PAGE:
Monday, September 06, 2010

save the children

Millions of children die before their fifth birthday because developing countries skew public health spending to the rich rather than the poor, a leading charity says today.

Save the Children says that 4 million child deaths could be averted over a 10-year period if the 42 developing countries which account for 90% of all under-five mortality took an "egalitarian approach". Although UN nations agreed to reduce child mortality by two-thirds from its 1990 level by 2015, progress has been steady and slow – and exacerbated by the rising inequalities within poor nations. In Kenya, where there was an increase of nearly 150,000 under-fives' deaths between 1993 and 2003, an "egalitarian approach", says the charity, would have actually prevented 214,000 deaths.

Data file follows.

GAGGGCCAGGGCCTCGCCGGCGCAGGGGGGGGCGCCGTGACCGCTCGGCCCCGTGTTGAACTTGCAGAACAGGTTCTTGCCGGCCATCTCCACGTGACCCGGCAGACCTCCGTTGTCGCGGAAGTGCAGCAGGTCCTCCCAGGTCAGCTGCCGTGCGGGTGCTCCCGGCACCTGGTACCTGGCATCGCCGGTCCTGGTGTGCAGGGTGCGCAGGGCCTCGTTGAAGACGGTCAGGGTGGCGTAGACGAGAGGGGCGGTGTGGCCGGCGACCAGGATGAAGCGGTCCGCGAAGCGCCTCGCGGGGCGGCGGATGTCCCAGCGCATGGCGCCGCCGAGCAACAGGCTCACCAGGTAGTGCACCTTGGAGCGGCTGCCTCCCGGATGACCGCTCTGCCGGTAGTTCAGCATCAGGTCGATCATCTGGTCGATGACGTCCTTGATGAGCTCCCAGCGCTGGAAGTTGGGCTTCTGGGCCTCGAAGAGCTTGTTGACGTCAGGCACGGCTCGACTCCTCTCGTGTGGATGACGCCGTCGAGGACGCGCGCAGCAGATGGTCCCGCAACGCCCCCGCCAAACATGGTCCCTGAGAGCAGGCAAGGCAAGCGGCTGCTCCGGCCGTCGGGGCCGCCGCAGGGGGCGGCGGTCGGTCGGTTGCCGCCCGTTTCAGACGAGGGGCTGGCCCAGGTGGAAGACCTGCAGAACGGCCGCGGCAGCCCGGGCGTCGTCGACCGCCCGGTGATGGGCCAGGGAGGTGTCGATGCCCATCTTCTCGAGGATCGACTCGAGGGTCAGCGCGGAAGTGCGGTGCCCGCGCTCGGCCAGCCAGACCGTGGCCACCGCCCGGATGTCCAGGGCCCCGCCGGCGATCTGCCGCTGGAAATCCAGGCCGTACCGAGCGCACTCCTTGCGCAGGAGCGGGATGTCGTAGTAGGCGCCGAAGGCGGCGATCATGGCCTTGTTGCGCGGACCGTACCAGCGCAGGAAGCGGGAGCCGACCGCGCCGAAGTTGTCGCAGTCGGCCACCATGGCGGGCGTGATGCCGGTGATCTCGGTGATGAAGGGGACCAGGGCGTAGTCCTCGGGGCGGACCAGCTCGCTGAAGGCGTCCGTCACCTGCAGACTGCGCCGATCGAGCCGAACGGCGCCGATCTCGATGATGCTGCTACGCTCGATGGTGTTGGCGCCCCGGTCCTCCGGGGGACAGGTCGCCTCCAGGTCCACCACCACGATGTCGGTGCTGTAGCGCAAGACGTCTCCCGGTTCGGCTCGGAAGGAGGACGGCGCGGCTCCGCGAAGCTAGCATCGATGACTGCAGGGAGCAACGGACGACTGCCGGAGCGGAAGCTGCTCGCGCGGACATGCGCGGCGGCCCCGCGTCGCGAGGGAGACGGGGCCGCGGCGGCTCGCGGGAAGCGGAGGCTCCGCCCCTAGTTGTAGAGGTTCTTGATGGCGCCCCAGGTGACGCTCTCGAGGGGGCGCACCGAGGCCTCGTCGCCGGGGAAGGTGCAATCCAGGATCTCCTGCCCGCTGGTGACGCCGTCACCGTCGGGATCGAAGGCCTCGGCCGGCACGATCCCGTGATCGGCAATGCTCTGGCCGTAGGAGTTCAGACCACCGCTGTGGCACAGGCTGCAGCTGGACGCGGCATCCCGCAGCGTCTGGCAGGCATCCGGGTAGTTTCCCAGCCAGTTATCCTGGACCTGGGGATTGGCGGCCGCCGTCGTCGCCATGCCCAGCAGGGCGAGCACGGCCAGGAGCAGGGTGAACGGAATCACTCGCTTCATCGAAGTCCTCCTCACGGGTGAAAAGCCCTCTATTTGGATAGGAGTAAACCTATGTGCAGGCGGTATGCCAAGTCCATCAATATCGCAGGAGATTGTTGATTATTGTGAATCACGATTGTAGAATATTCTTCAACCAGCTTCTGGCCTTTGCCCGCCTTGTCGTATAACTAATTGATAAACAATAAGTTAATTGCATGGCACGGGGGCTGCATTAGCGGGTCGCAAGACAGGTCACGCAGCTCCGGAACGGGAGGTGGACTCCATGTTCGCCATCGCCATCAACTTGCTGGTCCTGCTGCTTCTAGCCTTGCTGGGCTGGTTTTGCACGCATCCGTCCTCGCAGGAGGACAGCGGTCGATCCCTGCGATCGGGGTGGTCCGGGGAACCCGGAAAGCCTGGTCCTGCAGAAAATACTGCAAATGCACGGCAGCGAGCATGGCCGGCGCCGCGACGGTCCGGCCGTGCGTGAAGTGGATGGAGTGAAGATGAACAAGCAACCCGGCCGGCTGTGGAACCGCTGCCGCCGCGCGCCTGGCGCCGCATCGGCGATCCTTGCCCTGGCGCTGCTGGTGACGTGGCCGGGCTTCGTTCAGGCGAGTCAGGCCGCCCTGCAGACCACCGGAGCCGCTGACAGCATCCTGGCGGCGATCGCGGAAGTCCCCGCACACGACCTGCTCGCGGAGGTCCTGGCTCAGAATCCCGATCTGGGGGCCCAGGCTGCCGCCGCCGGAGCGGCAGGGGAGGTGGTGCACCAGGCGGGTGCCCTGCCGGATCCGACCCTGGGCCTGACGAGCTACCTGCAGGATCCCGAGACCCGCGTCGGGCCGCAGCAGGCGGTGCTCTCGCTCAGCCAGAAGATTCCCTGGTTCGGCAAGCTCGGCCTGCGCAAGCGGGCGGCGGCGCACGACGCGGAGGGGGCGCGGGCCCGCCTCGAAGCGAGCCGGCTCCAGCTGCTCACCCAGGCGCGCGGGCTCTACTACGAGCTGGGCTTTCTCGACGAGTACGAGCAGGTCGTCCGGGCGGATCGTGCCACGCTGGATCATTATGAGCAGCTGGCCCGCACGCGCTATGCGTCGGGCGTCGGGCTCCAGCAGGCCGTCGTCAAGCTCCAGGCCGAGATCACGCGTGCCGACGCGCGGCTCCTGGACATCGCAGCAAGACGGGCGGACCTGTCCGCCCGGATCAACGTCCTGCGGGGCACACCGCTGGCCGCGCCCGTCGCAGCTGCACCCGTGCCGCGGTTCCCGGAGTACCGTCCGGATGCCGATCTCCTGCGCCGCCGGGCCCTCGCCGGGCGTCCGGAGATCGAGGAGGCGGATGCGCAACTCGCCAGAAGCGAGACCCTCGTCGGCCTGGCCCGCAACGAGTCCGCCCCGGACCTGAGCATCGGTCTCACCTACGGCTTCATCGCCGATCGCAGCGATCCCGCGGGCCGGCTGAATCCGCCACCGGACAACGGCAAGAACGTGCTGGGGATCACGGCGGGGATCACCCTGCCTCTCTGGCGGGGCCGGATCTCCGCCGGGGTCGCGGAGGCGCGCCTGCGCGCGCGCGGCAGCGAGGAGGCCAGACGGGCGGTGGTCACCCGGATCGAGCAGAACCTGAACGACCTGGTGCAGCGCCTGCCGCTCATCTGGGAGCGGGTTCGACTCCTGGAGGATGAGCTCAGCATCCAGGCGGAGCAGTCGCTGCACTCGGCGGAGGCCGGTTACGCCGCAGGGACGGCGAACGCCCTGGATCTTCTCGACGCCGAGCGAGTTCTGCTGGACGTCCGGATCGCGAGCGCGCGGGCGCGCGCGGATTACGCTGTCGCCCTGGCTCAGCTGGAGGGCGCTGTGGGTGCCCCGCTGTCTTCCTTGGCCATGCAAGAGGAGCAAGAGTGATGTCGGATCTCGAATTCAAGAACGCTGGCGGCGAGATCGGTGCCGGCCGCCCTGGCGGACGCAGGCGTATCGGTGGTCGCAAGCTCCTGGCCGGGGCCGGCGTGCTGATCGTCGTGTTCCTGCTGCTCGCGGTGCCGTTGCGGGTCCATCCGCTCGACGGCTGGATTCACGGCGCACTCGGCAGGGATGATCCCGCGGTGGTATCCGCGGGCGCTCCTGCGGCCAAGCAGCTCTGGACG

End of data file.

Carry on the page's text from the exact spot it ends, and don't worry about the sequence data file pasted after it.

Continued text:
Save the Children says that in developing nations it is the children of the wealthiest fifth of the population who have disproportionately benefited from the focus on infant mortality to the extent that in some cases the poorest fifth of the population are no better or even worse off. In Burkina Faso, where a reduction in child mortality rates masks an actual increase in child mortality among the poorest 20% of the population.

Sub-Saharan Africa, where close to one child in seven still dies before their fifth birthday, faces the greatest challenge. Although the mortality rate in the region has fallen, high fertility levels mean the absolute number of child deaths has increased since 1990, from 4.2 to 4.6 million.

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